Hands up if you have never complained about the temperature of the water before entering the pool for training or warming up before a race. Well, icy water swimmers would laugh at your complaints.
There is, in fact, an international organisation – the IISA, International Ice Swimming Association, founded in 2009 – for promoting swimming in icy waters, officially classed as water below a temperature of 5°C. How does it do this? By organising competitions over various distances for swimmers wearing ordinary swimsuits: they must be standard swimsuits that do not reach below the knee and must not be wider than shoulder width or above the neck for women. You are allowed to wear a swimming cap, goggles and earplugs.
Photo Credit: (Bárbara Hernández H.) @barbarehlla_h
The South African swimmer, Ram Barkai, who founded the IISA, also set the rules – the idea is to create a unified international schedule of competitions and specific rules for safety purposes. Ice Mile swimming races are held in icy cold waters wearing the type of swimsuits described above. The Association’s website provides a list of all the “ice swimmers” who have successfully completed this event from 2009 to the present day.
It is also worth mentioning the manager from Genoa, Paolo Chiarino, Italy’s Ice Swimming ambassador, who completed an Ice Mile in 2015 in Lake Montorfano in the province of Como, when the water temperature was 4.2°C – ambient temperature 7°C – in just over half an hour.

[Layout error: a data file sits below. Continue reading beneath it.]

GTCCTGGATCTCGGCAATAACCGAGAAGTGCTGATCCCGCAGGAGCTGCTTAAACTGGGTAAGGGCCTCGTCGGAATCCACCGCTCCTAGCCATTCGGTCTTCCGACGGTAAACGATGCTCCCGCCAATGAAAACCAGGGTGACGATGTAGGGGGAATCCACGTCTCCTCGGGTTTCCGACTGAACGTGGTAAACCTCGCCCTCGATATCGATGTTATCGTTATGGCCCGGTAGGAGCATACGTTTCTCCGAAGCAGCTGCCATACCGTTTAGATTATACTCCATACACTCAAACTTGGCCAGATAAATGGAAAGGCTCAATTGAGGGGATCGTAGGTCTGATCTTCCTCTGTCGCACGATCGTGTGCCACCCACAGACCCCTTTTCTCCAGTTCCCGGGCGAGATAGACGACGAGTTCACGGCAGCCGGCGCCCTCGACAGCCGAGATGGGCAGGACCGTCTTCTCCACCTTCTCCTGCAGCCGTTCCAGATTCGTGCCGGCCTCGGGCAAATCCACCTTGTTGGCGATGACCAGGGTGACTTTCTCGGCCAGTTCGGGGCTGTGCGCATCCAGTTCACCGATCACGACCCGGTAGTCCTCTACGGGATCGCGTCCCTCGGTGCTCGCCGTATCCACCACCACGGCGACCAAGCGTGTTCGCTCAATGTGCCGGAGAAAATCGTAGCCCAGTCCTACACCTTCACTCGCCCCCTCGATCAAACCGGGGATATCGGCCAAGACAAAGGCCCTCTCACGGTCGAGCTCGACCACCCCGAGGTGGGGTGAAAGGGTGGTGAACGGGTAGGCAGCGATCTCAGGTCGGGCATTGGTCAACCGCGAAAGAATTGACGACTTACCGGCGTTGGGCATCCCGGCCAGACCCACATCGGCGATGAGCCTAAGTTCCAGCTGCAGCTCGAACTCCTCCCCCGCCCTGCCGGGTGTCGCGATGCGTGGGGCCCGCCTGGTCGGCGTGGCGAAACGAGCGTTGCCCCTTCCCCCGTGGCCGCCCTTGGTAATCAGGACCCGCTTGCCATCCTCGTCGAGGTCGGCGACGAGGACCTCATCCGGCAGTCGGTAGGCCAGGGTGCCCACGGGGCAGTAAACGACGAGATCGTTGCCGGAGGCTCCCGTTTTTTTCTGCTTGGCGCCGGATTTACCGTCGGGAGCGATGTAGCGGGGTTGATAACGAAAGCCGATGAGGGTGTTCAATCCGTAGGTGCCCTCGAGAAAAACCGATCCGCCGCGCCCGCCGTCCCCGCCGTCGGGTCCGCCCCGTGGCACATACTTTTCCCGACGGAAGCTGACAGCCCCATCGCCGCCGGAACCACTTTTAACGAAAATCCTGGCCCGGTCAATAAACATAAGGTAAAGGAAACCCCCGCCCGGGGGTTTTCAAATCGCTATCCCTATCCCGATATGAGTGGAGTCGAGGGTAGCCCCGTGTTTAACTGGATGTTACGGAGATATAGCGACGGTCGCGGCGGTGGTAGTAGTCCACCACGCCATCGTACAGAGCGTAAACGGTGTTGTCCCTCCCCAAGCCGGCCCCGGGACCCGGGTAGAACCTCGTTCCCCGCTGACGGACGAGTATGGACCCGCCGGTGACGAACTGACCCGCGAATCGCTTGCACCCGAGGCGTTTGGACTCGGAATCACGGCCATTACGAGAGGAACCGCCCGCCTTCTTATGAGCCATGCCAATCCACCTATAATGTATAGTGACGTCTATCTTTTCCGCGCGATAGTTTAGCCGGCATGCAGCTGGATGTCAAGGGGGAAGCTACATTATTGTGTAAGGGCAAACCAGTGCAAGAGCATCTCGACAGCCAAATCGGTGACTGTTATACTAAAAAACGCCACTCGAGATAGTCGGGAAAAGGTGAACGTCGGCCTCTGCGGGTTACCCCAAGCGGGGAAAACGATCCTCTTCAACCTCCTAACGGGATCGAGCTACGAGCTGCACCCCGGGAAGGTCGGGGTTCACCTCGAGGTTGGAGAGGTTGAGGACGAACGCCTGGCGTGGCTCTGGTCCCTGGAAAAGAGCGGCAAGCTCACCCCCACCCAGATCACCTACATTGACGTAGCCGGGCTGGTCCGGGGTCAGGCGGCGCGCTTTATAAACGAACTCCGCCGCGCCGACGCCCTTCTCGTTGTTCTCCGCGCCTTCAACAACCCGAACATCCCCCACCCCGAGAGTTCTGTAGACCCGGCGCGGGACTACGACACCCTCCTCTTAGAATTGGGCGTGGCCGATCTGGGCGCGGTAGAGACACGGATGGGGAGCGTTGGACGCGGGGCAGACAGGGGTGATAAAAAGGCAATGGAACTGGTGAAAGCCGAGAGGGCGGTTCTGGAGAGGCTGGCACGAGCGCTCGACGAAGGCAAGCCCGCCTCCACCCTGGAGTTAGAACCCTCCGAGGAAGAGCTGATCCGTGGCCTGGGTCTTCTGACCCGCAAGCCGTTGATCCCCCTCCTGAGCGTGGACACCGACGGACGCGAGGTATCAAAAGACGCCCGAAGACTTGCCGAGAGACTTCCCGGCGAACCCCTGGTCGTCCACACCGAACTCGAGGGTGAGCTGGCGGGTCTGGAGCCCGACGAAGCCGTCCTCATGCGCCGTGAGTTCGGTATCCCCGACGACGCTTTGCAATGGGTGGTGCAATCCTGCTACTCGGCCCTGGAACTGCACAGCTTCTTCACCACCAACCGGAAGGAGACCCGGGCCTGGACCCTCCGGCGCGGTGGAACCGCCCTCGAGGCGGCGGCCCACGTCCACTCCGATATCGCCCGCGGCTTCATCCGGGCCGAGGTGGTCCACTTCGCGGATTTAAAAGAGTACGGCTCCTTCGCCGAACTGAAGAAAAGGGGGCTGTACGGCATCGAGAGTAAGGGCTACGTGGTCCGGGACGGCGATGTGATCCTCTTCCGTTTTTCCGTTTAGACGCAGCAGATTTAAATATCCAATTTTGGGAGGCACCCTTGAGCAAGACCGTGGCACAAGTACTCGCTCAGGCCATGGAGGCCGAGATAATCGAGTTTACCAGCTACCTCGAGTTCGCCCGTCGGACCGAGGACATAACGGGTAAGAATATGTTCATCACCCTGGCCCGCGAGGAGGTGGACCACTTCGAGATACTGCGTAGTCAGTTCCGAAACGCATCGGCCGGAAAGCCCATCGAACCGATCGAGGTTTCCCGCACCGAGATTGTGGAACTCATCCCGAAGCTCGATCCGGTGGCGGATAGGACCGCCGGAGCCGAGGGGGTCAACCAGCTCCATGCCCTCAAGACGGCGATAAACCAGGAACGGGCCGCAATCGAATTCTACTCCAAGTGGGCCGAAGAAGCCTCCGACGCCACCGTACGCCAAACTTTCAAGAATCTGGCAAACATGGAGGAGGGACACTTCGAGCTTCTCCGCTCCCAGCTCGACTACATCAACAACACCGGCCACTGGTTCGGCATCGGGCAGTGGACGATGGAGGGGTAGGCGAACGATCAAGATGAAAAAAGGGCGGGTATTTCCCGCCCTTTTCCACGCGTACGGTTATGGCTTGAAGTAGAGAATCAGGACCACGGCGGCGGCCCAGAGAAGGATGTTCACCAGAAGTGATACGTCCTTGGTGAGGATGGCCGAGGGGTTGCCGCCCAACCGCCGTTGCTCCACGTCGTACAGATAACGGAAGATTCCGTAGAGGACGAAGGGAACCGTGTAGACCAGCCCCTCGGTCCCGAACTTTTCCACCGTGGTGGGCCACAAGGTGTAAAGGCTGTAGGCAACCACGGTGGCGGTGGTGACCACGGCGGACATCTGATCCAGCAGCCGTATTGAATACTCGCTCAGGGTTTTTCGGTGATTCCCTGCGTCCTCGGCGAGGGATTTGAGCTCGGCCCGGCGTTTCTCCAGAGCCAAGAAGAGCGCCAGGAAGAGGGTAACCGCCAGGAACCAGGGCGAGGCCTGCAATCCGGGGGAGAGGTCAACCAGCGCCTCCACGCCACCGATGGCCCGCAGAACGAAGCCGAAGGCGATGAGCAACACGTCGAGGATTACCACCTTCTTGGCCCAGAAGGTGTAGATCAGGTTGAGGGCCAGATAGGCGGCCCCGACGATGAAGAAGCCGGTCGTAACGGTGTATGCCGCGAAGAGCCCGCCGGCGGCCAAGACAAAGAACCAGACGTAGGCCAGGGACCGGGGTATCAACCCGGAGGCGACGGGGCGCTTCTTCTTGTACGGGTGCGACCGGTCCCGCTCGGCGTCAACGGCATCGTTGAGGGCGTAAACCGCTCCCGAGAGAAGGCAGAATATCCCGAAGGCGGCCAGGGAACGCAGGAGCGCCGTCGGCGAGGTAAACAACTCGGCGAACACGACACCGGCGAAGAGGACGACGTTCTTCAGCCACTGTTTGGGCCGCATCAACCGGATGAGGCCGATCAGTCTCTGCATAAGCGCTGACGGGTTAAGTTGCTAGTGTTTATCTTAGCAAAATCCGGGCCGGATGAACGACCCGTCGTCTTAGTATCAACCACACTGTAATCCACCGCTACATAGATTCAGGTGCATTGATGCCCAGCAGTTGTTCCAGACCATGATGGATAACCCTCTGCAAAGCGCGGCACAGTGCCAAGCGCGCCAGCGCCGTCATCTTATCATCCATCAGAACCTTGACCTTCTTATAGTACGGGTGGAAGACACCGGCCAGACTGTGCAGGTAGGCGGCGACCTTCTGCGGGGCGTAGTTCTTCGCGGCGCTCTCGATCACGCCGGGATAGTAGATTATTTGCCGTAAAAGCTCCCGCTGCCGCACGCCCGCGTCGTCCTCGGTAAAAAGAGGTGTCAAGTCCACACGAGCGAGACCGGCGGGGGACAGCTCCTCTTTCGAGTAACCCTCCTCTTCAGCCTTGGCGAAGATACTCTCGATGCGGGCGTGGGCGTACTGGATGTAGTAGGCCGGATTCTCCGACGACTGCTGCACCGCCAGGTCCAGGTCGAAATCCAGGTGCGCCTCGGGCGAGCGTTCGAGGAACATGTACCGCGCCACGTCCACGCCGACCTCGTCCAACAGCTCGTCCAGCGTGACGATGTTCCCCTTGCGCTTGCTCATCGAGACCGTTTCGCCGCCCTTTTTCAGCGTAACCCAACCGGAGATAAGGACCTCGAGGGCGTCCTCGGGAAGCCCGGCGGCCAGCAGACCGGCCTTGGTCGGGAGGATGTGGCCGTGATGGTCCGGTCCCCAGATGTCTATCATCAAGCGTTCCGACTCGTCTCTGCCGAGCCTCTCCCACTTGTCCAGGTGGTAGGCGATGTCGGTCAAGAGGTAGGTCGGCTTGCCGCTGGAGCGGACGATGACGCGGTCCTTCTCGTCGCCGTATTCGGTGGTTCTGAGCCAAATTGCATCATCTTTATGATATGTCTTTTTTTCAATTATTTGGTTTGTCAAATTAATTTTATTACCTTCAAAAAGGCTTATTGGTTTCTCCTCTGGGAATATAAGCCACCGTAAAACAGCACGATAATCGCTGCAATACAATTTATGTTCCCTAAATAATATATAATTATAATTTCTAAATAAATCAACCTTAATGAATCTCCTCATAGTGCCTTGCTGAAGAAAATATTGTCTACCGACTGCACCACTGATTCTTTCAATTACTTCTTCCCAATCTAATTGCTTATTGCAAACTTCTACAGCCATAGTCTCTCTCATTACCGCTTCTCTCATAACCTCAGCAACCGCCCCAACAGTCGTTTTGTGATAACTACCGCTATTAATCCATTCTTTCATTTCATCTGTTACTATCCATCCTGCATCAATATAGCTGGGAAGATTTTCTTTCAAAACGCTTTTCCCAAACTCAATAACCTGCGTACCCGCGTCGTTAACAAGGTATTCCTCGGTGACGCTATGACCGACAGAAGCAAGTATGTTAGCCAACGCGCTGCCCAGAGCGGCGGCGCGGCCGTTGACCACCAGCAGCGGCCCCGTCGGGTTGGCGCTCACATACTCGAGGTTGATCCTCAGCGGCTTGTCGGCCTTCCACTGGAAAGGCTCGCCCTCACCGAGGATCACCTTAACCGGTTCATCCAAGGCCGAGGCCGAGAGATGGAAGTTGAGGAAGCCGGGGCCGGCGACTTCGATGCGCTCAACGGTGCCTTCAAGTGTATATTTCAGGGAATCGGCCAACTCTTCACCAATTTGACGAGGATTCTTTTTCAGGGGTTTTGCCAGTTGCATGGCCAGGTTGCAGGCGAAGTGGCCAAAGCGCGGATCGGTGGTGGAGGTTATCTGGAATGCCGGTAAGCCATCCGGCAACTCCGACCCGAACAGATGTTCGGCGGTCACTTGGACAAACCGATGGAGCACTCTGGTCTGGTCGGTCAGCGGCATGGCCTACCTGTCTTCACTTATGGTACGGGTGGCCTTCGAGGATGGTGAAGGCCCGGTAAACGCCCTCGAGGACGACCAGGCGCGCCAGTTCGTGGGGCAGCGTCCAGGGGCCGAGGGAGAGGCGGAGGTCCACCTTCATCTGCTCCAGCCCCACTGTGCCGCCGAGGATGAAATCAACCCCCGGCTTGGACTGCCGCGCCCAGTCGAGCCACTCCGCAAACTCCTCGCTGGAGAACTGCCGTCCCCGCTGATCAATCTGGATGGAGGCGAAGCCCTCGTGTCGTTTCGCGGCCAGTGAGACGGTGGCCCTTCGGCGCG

Some athletes have said that to complete an Ice Mile you need to feel invincible in some sense. Every Ice Mile is a battle against yourself. So, what are the effects of icy water on the body?
During an Ice Mile you encounter phenomena all associated with “fight or flight” situations. In other words, your central nervous system release hormones, including adrenaline, that prepare your body to run away or fight. When we feel a threat or danger, subconscious mechanisms are triggered that are out of our control. They are quite normal and often emerge before we are even consciously aware of them.
So, why is there such a thing as ice swimming and why is it becoming increasingly popular? It is definitely a test of physical-mental stamina and, like many other extreme sports, those taking part embrace the chance to learn something about themselves.
The people who take part in events like this get a rush of endorphins: the outcome is a lasting feeling of euphoria and calmness that continues for an entire day.
You might now be interested in trying it out… we will soon be giving you with some tips.